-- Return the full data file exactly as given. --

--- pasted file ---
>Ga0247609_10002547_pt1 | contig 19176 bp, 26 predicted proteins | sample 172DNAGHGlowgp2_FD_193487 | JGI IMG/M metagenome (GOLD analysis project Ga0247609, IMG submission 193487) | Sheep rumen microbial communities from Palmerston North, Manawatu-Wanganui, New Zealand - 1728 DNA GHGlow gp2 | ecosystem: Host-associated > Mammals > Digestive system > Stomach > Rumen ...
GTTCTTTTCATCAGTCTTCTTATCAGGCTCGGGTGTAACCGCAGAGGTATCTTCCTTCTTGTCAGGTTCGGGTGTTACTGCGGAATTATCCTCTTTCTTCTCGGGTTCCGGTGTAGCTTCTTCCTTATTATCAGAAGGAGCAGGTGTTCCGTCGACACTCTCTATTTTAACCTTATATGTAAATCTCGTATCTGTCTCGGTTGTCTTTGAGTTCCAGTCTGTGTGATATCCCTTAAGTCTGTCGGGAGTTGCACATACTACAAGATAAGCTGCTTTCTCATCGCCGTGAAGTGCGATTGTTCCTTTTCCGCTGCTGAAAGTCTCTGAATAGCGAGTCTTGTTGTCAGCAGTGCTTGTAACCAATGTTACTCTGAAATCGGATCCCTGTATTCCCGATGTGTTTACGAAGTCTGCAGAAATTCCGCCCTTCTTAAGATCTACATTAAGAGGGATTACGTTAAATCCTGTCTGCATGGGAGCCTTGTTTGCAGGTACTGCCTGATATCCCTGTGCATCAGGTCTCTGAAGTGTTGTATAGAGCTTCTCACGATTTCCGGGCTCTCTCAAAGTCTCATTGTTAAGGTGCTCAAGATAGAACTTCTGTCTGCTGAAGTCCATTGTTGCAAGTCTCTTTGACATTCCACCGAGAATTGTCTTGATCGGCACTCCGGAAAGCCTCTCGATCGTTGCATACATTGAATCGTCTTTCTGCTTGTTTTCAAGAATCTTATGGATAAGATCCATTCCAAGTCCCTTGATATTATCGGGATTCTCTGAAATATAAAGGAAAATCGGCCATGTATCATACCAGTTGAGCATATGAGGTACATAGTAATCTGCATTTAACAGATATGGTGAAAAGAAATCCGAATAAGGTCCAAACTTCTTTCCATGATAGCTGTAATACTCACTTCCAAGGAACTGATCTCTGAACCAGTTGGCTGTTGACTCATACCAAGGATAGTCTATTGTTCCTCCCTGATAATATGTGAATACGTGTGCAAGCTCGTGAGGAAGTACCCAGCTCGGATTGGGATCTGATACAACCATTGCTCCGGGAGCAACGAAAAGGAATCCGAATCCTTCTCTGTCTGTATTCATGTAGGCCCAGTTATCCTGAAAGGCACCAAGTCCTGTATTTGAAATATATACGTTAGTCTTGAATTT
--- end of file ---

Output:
>Ga0247609_10002547_pt1 | contig 19176 bp, 26 predicted proteins | sample 172DNAGHGlowgp2_FD_193487 | JGI IMG/M metagenome (GOLD analysis project Ga0247609, IMG submission 193487) | Sheep rumen microbial communities from Palmerston North, Manawatu-Wanganui, New Zealand - 1728 DNA GHGlow gp2 | ecosystem: Host-associated > Mammals > Digestive system > Stomach > Rumen ...
GTTCTTTTCATCAGTCTTCTTATCAGGCTCGGGTGTAACCGCAGAGGTATCTTCCTTCTTGTCAGGTTCGGGTGTTACTGCGGAATTATCCTCTTTCTTCTCGGGTTCCGGTGTAGCTTCTTCCTTATTATCAGAAGGAGCAGGTGTTCCGTCGACACTCTCTATTTTAACCTTATATGTAAATCTCGTATCTGTCTCGGTTGTCTTTGAGTTCCAGTCTGTGTGATATCCCTTAAGTCTGTCGGGAGTTGCACATACTACAAGATAAGCTGCTTTCTCATCGCCGTGAAGTGCGATTGTTCCTTTTCCGCTGCTGAAAGTCTCTGAATAGCGAGTCTTGTTGTCAGCAGTGCTTGTAACCAATGTTACTCTGAAATCGGATCCCTGTATTCCCGATGTGTTTACGAAGTCTGCAGAAATTCCGCCCTTCTTAAGATCTACATTAAGAGGGATTACGTTAAATCCTGTCTGCATGGGAGCCTTGTTTGCAGGTACTGCCTGATATCCCTGTGCATCAGGTCTCTGAAGTGTTGTATAGAGCTTCTCACGATTTCCGGGCTCTCTCAAAGTCTCATTGTTAAGGTGCTCAAGATAGAACTTCTGTCTGCTGAAGTCCATTGTTGCAAGTCTCTTTGACATTCCACCGAGAATTGTCTTGATCGGCACTCCGGAAAGCCTCTCGATCGTTGCATACATTGAATCGTCTTTCTGCTTGTTTTCAAGAATCTTATGGATAAGATCCATTCCAAGTCCCTTGATATTATCGGGATTCTCTGAAATATAAAGGAAAATCGGCCATGTATCATACCAGTTGAGCATATGAGGTACATAGTAATCTGCATTTAACAGATATGGTGAAAAGAAATCCGAATAAGGTCCAAACTTCTTTCCATGATAGCTGTAATACTCACTTCCAAGGAACTGATCTCTGAACCAGTTGGCTGTTGACTCATACCAAGGATAGTCTATTGTTCCTCCCTGATAATATGTGAATACGTGTGCAAGCTCGTGAGGAAGTACCCAGCTCGGATTGGGATCTGATACAACCATTGCTCCGGGAGCAACGAAAAGGAATCCGAATCCTTCTCTGTCTGTATTCATGTAGGCCCAGTTATCCTGAAAGGCACCAAGTCCTGTATTTGAAATATATACGTTAGTCTTGAATTT